Christmas trees, along with the presents nestled beneath them, and the decorations around the home, are all a part of creating the festive spirit of the season. But having high spirits doesn’t have to mean a high carbon footprint. This is the first of a series of posts about how to make your Christmas more sustainable.
So is a real or artificial tree the most sustainable option? A common misconception is that artificial trees are better for the environment. According to the Carbon Trust, a real Christmas tree has a significantly lower carbon footprint than an artificial tree, especially if it is disposed of properly, by chipping or burning. The City of Edinburgh Council collects real trees for recycling on designated days after the holidays, and turns them into compost, so keep an eye out for information on when/where to put them out. Make sure you remove all the decorations, and cut them in half if they’re over 6 feet tall.
If you choose an artificial Christmas tree, then you would need to use this for around 10 years for its environmental impact to be lower than real trees, so keep reusing it.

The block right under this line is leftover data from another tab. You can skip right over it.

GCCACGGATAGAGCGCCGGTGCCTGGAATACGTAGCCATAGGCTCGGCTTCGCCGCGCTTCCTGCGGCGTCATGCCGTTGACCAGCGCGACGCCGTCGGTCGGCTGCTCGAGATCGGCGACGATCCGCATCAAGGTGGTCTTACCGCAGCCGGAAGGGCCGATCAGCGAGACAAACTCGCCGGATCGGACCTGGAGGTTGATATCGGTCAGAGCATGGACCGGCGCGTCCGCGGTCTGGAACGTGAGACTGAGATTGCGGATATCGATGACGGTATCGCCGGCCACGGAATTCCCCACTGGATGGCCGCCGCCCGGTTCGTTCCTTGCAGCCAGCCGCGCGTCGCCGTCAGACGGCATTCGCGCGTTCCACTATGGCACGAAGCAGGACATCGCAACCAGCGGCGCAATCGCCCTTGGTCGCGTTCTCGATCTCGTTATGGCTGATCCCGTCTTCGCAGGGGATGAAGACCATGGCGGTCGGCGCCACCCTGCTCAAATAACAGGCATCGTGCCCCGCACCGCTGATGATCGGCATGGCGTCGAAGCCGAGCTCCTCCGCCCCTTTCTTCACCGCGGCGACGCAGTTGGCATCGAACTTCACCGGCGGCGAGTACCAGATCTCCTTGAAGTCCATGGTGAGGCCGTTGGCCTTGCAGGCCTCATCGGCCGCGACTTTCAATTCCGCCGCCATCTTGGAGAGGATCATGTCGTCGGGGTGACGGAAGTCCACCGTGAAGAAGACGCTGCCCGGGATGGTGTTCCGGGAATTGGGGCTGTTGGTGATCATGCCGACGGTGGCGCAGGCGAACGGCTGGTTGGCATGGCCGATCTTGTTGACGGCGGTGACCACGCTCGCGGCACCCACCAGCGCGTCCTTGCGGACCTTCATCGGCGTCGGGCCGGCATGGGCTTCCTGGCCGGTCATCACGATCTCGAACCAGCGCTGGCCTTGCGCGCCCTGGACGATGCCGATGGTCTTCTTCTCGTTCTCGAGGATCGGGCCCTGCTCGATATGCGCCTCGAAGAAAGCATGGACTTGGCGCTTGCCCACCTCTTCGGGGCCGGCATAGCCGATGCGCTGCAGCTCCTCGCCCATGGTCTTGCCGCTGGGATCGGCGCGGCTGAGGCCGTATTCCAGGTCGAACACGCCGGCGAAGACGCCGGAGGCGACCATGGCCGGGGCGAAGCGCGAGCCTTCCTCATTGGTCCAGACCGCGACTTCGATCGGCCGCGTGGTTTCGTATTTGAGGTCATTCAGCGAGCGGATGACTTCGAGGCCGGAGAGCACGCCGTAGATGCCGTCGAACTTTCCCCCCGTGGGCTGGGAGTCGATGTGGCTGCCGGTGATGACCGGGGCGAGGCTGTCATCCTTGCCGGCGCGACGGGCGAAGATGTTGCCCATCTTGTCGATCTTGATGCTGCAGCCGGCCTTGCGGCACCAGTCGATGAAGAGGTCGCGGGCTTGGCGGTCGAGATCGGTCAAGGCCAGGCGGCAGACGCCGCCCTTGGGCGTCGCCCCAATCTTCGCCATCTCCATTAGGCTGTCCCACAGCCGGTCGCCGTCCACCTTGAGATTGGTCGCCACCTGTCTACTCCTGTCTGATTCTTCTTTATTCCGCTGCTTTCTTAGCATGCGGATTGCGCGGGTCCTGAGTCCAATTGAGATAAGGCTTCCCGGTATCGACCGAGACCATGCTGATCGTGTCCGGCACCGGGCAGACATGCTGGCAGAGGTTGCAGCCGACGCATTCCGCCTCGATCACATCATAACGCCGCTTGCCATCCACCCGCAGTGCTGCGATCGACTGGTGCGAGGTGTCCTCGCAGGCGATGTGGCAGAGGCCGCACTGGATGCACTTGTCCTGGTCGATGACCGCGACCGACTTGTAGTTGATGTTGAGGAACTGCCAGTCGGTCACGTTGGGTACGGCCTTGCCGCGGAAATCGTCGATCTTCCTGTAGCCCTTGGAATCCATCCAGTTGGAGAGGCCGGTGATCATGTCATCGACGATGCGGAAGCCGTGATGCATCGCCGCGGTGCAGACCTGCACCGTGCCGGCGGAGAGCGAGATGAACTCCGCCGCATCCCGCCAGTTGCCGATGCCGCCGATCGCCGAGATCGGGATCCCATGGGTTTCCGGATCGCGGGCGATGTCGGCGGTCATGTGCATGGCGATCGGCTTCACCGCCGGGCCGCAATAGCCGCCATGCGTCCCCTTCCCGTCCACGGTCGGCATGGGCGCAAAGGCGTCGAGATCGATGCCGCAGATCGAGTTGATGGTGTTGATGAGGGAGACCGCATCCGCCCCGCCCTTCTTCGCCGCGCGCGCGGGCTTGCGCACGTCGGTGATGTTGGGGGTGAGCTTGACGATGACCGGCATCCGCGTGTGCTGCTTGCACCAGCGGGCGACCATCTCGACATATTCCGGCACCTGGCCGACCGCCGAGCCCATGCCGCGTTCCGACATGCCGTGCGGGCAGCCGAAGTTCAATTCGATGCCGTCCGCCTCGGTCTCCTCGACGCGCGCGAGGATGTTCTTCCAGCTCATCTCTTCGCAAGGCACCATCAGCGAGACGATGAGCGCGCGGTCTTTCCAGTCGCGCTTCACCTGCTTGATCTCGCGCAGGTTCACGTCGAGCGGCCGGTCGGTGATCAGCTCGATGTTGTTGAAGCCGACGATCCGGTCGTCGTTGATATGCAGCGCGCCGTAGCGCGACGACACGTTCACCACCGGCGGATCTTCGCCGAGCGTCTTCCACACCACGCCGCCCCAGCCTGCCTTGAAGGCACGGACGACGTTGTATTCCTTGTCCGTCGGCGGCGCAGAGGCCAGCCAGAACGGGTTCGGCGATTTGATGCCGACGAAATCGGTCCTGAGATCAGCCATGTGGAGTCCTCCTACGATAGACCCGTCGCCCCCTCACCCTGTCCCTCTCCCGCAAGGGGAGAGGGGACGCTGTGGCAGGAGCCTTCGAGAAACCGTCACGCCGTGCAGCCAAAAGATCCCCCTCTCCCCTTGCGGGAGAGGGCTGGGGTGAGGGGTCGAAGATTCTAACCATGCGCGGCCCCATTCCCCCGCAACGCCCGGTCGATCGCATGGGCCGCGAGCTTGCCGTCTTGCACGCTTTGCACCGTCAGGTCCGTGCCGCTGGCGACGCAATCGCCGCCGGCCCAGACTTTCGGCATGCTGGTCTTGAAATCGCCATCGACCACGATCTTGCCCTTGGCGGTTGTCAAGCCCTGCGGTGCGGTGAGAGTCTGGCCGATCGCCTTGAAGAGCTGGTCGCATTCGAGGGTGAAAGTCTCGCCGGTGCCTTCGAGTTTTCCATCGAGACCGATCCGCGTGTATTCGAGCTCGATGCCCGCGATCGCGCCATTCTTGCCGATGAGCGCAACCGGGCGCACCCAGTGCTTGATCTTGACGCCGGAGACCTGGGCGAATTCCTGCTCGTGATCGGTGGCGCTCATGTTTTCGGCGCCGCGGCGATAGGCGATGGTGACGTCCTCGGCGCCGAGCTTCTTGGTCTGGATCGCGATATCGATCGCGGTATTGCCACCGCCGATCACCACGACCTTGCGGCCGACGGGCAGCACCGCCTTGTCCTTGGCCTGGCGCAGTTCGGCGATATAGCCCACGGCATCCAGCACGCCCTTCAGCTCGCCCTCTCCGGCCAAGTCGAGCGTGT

We have started getting real trees that are in pots and then planting them in the garden after Christmas.
That’s even better. You could re-use each year as it gets bigger and bigger!
I buy Bethany’s Caring Xmas trees! 🙂
They only cut trees to order, they replant new ones and all the profits goes to charity.
I do too, Pat. I’ve bought them for years and they’re always great trees and don’t lose many needles. When you go to collect, there are volunteers giving them out, who are always lovely and let you choose from the trees that are there. And each tree provides a meal and a night’s accommodation for a homeless person at Christmas. Win win!